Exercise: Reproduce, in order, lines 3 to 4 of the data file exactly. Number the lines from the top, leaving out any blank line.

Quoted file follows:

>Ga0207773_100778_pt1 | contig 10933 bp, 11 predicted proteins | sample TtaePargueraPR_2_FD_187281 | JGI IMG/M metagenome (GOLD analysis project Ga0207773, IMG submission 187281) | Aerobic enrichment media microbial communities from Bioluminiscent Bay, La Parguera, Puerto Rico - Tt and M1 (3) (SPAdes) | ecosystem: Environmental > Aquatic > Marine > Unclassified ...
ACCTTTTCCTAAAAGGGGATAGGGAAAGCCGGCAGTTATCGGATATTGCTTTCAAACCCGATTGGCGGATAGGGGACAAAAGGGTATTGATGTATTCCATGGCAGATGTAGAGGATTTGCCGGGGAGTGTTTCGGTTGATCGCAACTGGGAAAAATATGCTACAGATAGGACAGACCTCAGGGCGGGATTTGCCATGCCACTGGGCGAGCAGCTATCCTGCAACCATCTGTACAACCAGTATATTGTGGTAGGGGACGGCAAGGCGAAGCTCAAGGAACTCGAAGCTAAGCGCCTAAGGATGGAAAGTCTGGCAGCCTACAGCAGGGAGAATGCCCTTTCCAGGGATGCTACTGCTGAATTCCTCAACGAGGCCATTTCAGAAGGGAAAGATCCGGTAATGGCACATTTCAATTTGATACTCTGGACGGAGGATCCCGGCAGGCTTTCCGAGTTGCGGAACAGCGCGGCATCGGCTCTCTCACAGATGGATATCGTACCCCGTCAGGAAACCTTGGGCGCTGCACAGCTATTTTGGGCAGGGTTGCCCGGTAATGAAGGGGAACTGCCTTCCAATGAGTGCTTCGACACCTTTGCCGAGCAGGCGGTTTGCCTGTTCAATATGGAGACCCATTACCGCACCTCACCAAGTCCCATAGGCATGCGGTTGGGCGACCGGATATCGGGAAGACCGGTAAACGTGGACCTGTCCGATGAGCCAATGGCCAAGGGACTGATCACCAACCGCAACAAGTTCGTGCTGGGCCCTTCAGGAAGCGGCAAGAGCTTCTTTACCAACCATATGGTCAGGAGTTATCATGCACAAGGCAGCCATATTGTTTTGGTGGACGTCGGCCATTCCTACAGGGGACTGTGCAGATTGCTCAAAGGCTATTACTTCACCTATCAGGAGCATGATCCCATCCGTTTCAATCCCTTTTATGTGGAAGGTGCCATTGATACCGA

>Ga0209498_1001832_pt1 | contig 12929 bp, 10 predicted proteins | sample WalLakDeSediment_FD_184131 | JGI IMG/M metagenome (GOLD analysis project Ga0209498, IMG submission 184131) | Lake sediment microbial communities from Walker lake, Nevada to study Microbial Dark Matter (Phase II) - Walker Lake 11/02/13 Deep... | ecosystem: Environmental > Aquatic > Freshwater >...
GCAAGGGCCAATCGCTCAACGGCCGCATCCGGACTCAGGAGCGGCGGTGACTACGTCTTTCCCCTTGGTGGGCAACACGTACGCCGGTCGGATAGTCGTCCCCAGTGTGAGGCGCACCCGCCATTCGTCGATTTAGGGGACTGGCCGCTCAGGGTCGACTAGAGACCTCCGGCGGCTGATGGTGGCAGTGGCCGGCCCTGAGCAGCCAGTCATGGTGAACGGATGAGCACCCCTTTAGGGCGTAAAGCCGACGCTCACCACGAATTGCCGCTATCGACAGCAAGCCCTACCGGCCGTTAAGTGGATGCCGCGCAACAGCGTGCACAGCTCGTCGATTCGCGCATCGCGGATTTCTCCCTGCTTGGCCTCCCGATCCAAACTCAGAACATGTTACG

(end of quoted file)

>Ga0209498_1001832_pt1 | contig 12929 bp, 10 predicted proteins | sample WalLakDeSediment_FD_184131 | JGI IMG/M metagenome (GOLD analysis project Ga0209498, IMG submission 184131) | Lake sediment microbial communities from Walker lake, Nevada to study Microbial Dark Matter (Phase II) - Walker Lake 11/02/13 Deep... | ecosystem: Environmental > Aquatic > Freshwater >...
GCAAGGGCCAATCGCTCAACGGCCGCATCCGGACTCAGGAGCGGCGGTGACTACGTCTTTCCCCTTGGTGGGCAACACGTACGCCGGTCGGATAGTCGTCCCCAGTGTGAGGCGCACCCGCCATTCGTCGATTTAGGGGACTGGCCGCTCAGGGTCGACTAGAGACCTCCGGCGGCTGATGGTGGCAGTGGCCGGCCCTGAGCAGCCAGTCATGGTGAACGGATGAGCACCCCTTTAGGGCGTAAAGCCGACGCTCACCACGAATTGCCGCTATCGACAGCAAGCCCTACCGGCCGTTAAGTGGATGCCGCGCAACAGCGTGCACAGCTCGTCGATTCGCGCATCGCGGATTTCTCCCTGCTTGGCCTCCCGATCCAAACTCAGAACATGTTACG